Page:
If the company already has reported these accounts or debts on your credit report, dispute this fraudulent information (Correcting Credit Reports)
Once you have resolved your identity theft dispute with the company, ask for a letter stating that the company has closed the disputed account(s) and has discharged the fraudulent debts. This letter is your best proof if errors relating to this account(s) reappear.
3. File a report with your local police or the police in the community where the identity theft took place.
Get a copy of the police report or at least the number assigned to the report.
It can help you deal with creditors who need proof of the crime.
If the police are reluctant to take your report, ask to file a “ Miscellaneous Incidents ” report or try another jurisdiction, like your state police.
You can also check with your Attorney General’s Office to find out if state law requires the police to take an Identity Theft Report. www.naag.org lists state Attorney Generals. Or http://www.jud.ct.gov/lawlib/Law/identitytheft.htm
4. File a complaint with the Federal Trade Commission.
FTC helps law enforcement officials across the nation track down identity thieves and stop them.
FTC can refer complaints to other government agencies and companies for further action as well as investigate companies for violations.
You can file a complaint by:
Online at www.consumer.gov/idtheft
Call the FTC’s Identity Theft Hotline toll-free at 1-877-IDTHEFT (1-877-438-4338)
Write to Identity Theft Clearinghouse, Federal Trade Commission, 600 Pennsylvania Avenue, NW, Washington, DC 20580
Call the Hotline to update your complaint with any additional information.
Depends on the policies of the Consumer Reporting Company (CRC) and the information provider company (the business that sent the information to the consumer reporting company).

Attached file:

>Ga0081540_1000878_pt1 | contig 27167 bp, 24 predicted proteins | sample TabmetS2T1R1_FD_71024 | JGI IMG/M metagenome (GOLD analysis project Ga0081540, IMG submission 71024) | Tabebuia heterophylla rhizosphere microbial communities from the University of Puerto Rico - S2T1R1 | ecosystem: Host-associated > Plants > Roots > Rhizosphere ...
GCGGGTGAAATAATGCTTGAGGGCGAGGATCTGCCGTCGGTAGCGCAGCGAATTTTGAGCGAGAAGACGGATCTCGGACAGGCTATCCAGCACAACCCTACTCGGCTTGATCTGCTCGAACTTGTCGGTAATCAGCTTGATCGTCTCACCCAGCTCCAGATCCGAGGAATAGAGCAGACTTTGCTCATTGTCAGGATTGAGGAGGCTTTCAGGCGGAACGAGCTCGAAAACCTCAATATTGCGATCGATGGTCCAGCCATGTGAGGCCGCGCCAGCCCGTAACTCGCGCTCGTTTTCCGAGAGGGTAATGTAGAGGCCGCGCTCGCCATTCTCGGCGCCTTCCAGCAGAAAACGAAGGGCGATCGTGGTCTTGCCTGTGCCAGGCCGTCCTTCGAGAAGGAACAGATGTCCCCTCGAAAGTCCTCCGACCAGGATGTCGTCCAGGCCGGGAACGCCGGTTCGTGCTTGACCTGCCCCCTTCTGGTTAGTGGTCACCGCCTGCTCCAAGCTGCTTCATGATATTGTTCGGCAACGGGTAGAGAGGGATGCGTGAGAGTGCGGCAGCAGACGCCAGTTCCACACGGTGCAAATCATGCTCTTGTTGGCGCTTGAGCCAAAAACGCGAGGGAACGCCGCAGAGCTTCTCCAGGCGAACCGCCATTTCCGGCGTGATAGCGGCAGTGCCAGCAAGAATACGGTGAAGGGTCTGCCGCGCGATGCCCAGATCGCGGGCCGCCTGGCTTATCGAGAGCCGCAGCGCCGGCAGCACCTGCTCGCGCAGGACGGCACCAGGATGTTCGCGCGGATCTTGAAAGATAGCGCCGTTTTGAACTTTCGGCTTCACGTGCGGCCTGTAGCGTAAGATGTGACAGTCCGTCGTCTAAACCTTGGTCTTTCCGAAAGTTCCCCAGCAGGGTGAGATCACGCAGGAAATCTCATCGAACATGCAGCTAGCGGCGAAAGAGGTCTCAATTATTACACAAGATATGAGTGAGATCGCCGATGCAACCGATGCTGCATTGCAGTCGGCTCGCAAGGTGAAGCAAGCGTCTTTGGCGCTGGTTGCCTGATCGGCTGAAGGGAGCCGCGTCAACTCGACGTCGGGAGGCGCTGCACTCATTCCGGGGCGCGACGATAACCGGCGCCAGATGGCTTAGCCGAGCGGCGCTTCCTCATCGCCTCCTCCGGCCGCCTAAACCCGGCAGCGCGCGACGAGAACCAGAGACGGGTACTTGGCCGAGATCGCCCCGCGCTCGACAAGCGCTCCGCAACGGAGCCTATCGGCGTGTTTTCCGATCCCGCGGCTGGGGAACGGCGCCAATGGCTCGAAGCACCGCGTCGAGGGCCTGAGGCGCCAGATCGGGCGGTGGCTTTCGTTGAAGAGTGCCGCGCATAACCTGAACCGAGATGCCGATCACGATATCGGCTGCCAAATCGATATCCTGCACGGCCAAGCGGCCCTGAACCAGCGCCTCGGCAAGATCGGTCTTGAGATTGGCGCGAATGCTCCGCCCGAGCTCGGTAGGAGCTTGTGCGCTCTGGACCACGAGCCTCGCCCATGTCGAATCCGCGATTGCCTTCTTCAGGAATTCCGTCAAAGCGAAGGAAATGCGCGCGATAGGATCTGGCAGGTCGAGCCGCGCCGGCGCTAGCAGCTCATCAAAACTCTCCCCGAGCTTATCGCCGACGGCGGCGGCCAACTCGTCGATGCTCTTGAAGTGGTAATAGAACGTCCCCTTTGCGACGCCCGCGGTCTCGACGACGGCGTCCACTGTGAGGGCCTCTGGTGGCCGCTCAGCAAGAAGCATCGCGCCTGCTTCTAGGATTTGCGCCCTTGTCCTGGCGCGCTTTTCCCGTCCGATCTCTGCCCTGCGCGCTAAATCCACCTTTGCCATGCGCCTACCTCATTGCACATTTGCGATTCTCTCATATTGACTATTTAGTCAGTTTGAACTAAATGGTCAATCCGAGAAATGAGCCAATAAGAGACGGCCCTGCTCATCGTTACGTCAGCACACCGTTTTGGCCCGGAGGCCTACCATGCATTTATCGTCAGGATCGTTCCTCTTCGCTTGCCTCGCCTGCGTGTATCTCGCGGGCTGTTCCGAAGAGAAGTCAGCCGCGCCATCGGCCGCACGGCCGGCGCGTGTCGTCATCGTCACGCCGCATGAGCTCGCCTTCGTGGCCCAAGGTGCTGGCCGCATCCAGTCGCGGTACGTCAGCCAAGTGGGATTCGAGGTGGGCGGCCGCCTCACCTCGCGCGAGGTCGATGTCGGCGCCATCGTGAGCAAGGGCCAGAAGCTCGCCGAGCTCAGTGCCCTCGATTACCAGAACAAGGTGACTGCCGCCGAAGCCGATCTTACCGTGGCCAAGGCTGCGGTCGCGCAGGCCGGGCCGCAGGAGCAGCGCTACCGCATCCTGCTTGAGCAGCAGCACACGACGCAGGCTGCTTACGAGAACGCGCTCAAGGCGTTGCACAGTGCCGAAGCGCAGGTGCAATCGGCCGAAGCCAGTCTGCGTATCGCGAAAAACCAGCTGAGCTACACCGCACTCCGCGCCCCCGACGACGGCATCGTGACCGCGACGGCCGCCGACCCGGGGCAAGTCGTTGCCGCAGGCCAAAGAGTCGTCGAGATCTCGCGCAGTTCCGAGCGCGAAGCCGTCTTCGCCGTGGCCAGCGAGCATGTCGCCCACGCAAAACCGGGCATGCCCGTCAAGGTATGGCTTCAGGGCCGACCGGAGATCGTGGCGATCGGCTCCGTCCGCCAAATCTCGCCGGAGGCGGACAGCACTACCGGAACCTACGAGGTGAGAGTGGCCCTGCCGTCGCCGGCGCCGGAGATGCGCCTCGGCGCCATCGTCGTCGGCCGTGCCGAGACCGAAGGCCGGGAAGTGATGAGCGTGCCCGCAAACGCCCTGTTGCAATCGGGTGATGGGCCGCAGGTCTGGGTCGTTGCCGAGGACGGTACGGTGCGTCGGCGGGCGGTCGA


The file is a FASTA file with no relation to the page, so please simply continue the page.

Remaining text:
Additional information not provided in Part One
CRC MUST make their request within 15 days of receiving your law enforcement report, or, if you already obtained an extended fraud alert on your credit report, the date you submit your request to the credit reporting company for information blocking.
You have 15 days to provide the information or be rejected as incomplete.
CRC has 5 additional days to review the additional information provided.
If the above dates are NOT met, you will have to resubmit your identity theft report with the correct information.
NOTE: Knowingly submitting false information could subject you to criminal prosecution for perjury!!!
Correcting Fraudulent Information in Credit Reports:
Information Provider Obligations:
They will stop reporting fraudulent info to the consumer reporting companies once you send them an identity theft report and letter.
They may not also hire someone to collect the debt that relates to the fraudulent account, or sell that debt to anyone else who would try to collect it.
The Fair Credit Billing Act establishes procedures for resolving billing errors on your credit card accounts, including fraudulent charges.
The law limits your liability for unauthorized charges to $50, but you MUST :
Write to the creditor at the address given for “ billing inquiries ”, NOT the address for sending payments. Include name, address, account #, and a description of billing error including amount and date of error. (Sample on next slide)
Send your letter so that it reaches the creditor within 60 days after the first bill containing the error . If the theft changed your address on the bill, it is up to you to keep track of when you receive the bill and call the creditor and get the letter to them .